Water can be also a source of contamination due to the potential presence of microorganisms. Inclusion of organic acids is a common practice to control their proliferation and improve performance.
Phytobiotics represent natural plant derived compounds associated with antimicrobial, antifungal, antiparasitic, anti-inflammatories, antioxidant and immunomodulatory properties.
Essential oils are within this group. Antioxidant properties of essential oils will influence the immune response however there can be a high variability of results from different essential oils.
For many years the inclusion of exogenous enzymes in hen’s diets has been standard practice. Xylanases, β-glucanases, mannanases, lipases, proteases, phytases to name a few, or indeed, combinations of exogenous enzymes are often supplemented dependant on raw material availability and quality in order to reduce the impact of antinutritional factors, such as NSP’s, phytic acid or proteases inhibitors. As they may affect the process of digestion and the absorption of nutrients with the potential of compromising gut health.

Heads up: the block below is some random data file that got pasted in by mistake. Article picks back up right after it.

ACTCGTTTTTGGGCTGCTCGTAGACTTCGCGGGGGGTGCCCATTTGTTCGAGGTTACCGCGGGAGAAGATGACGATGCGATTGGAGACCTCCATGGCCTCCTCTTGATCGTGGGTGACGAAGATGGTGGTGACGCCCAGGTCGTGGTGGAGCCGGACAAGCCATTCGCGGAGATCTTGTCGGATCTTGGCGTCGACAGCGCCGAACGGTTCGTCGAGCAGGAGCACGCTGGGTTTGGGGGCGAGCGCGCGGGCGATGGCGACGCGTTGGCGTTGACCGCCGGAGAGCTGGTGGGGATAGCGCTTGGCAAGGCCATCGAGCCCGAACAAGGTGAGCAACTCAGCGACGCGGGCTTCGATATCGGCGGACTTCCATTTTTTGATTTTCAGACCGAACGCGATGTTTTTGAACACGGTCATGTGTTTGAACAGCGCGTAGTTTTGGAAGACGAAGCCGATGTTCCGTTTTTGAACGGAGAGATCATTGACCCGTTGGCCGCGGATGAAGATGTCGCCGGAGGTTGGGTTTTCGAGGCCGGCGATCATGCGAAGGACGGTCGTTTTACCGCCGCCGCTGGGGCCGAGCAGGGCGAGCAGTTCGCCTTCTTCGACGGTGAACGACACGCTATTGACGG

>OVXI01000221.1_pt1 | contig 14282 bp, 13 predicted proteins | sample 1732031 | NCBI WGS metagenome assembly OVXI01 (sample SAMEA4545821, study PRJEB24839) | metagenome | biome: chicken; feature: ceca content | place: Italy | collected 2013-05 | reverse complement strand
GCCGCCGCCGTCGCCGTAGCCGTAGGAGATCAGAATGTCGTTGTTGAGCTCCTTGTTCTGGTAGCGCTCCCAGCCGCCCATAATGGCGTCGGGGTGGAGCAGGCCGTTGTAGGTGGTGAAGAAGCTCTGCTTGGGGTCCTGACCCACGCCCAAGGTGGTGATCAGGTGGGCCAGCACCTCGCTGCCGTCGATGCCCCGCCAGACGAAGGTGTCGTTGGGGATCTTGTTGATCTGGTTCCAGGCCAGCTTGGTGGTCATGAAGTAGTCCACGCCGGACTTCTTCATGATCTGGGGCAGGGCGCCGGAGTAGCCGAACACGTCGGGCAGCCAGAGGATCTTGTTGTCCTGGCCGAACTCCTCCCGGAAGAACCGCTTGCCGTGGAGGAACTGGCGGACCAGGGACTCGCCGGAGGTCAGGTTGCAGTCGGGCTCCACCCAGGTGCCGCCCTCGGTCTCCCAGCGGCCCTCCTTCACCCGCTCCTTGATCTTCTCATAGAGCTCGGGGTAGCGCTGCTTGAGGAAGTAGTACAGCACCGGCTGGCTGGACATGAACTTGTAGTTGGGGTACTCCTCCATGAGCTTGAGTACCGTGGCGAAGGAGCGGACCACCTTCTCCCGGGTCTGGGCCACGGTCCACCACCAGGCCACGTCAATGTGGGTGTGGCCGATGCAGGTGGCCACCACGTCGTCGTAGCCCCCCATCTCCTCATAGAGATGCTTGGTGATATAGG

The avian intestinal tract is a series of organs that performs two important functions: digestion and supporting the immune system. The microbiota present at the digestive tract is key to maintaining gut health and, therefore, productivity. Factors like management, diet, etc. influence the presence and proliferation of pathogens that pose a risk factor that may trigger infections. Any action should be addressed that will help maintain the balance between commensal and pathogenic flora.
Within strategies, prevention will be our best ally. From a nutritional standpoint there are a variety of additives that have proven, through different mechanisms, their potential to support intestinal ecosystem maintenance and immune function.